Energy bills pertaining to the Governor’s Energy Advisory Council and how much those who own solar panels can claim back on month power bills were both released by the House Natural Resources Committee Thursday.
Rep. Rich Collins, R-Millsboro, wasn’t happy with either.
Senate Bill 310: Governor’s Energy Advisory Council
Sponsored by Sen. Stephanie Hansen, D-Newark, SB 310 updates the Governor’s Energy Advisory Council. That group serves as the center for energy data and information while also being responsible for the Governor’s Climate Action Plan.
The bill increases the number of people on the council from 16 to 23 members. They include legislators, community stakeholders, and representatives from energy and weather councils.
The council will provide an annual report to the governor and the General Assembly.
The bill also enhances Delaware’s energy system, including things to combat climate change, while giving new recommendations every five years.
In the opening lines, the bill explains how the Energy Advisory Council is supposed to come up with plans to combat events that occur as a result of climate change such as heatwaves and extreme storm events.
Collins took exception to such lines, saying in the hearing that advocates of action to combat climate change often don’t do their research before making assertions on how climate change is affecting the weather.
“Go do a little research on it,” he said. “We just went through the longest period in recorded weather history to have no category-3 storms, hurricanes or higher hitting the US, which is the longest period in weather history.”
He also noted that there’s “good evidence” that there was much more tornado activity back in the 50s through the 70s.
“What frustrates me about this is these things are presented to us and the public as truth with no attempt whatsoever to back them up,” he said.
He also took exception to line 6 of the bill, which outlined the global importance of Delaware controlling climate change.
“I don’t want to insult anyone but, folks, Delaware has 1 million people out of over 7 billion,” he said. “The world doesn’t even know we exist except for the fact that our president is from here now. But in terms of environmentalism, they don’t know we exist.”
For Collins, the government should focus on providing energy and resources to those who need it most, and limiting energy supplies would hurt low-income families.
“Show me that Delaware can have any recognizable impact on the global energy situation whatsoever,” he said. “We are devastating the finances of many of our lower income people and businesses.”
Representatives from the Municipal Electric Corp., Mid-Atlantic Petroleum Distributor Association, Mid-Atlantic Propane Gas Association and Delmarva Power all showed support for the bill. They asked to be closely involved with the energy council, since their industries would be the ones most impacted by energy regulations.
SB 310, which has already passed the Senate and was released to the House floor with Collins and Rep. William Carson (D-Leipsic), voting against it.
Senate Bill 298: Net Energy Metering
That process refers to privately owned solar panels or other renewable energy generators that are connected to a public power grid. Surplus power is transferred onto the grid, allowing customers to offset the monthly cost of power drawn from the utility.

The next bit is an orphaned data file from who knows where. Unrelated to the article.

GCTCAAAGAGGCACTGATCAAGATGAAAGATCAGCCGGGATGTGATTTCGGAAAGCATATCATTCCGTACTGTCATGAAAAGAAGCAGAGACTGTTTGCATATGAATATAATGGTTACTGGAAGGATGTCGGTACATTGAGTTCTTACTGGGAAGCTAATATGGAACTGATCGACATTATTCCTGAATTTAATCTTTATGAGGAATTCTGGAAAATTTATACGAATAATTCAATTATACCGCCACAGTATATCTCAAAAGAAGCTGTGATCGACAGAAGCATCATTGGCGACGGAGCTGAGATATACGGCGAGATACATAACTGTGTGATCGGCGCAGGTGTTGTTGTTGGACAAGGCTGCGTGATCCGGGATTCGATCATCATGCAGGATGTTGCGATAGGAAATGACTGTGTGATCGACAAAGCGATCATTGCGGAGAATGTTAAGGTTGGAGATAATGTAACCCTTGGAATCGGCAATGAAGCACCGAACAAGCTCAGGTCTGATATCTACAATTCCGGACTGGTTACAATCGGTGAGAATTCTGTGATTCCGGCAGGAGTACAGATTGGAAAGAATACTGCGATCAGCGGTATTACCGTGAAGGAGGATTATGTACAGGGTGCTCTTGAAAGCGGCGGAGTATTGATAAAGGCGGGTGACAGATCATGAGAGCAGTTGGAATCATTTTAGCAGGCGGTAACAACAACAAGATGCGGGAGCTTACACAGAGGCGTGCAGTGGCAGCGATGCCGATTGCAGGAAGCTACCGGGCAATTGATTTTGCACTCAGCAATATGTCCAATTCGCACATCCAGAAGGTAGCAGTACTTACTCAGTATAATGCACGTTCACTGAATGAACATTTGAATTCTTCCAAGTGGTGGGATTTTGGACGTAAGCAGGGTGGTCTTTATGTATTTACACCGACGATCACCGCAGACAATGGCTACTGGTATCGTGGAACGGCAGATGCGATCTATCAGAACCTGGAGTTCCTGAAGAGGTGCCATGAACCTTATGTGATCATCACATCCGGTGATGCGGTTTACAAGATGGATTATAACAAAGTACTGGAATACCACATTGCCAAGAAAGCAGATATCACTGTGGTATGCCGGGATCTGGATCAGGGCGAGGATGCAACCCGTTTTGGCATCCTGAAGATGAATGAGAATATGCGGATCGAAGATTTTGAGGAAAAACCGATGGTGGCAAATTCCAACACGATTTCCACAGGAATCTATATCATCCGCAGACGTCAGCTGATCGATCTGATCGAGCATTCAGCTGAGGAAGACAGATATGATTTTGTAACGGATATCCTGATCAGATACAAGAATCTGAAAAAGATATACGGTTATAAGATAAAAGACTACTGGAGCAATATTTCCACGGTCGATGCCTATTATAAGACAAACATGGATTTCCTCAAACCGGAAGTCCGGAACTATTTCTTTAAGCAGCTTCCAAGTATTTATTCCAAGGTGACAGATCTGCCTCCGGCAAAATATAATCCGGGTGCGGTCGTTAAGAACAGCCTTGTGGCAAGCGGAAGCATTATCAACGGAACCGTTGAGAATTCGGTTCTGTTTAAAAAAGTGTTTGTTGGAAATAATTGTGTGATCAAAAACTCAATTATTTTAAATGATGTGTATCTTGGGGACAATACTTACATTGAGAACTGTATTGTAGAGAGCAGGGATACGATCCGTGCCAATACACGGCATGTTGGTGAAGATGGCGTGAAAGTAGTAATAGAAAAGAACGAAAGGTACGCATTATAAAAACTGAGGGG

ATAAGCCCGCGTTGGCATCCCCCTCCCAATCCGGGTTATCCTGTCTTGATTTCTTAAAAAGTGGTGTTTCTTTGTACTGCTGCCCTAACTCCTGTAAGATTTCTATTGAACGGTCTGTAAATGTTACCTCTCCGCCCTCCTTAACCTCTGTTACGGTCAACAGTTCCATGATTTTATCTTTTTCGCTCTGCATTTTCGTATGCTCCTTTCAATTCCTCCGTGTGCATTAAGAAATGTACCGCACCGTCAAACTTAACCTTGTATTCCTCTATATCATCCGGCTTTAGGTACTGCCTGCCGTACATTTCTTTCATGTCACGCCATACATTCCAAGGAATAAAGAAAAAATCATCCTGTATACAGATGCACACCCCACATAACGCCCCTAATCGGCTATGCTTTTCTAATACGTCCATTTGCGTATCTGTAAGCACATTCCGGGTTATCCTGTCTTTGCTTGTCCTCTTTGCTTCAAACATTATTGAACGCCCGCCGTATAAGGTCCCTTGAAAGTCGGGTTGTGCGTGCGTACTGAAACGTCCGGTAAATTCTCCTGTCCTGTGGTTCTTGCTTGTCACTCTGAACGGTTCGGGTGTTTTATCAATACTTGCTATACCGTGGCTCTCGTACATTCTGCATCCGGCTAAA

Right now now, that is capped at 5% of the bill. Hansen wants to raise it to 8%.
The driving force behind the percentage spike is Middletown, in New Castle County. There, they’ve already reached the 5% cap.
“If we stop providing a credit for all excess energy sold back to the grid from our residents with rooftop solar, we will irreparably damage the solar industry in Delaware and we cannot afford to do this,” said Hansen.
She cited the state and national push towards renewable energy sources such as solar panels and wind turbines.
The bill also includes a clause that says net meter customers will not have to pay more than $200 for installing or repairing a net meter.
Rep. Charles Postles, R-Milford North, shared his own experience as a farmer of crops and the owner of chicken houses.
He said that in some years, there is much more demand for specific resources than in other years.
For example, if there’s an unusually hot summer one year, “the big consumption is the cooling fans for the chicken houses,” he said.
“Depending on how much it rains, some years it’s necessary to run grain dryers a lot more than other years,” he said.
While he admitted this might not be directly related to the bill, he suggested that the percentage cap is re-evaluated every year to comply with the needs of those using it.
Like SB 310, several representatives from Delaware energy organizations spoke during public comment, all in support and all wanting a seat at the dinner table when it comes to the Energy Advisory Council’s decisions and policies
While Collins eventually voted to release the bill, he had two major concerns with it.
“We need to consider the disposal of the panels,” he said. “My understanding is these panels have a lifespan roughly 20 years so we need to address the disposal problem as technology evolves and the current panels die out.”
He also was concerned about the state’s ability to balance the electric grid as it relies more and more on solar and wind energy.
“Keeping a steady power stream available, that’s the bigger challenge, and I don’t know anyone who’s mentioned that,” he said.
The bill is headed to the House floor.
Raised in Doylestown, Pennsylvania, Jarek earned a B.A. in journalism and a B.A. in political science from Temple University in 2021. After running CNN’s Michael Smerconish’s YouTube channel, Jarek became a reporter for the Bucks County Herald before joining Delaware LIVE News.
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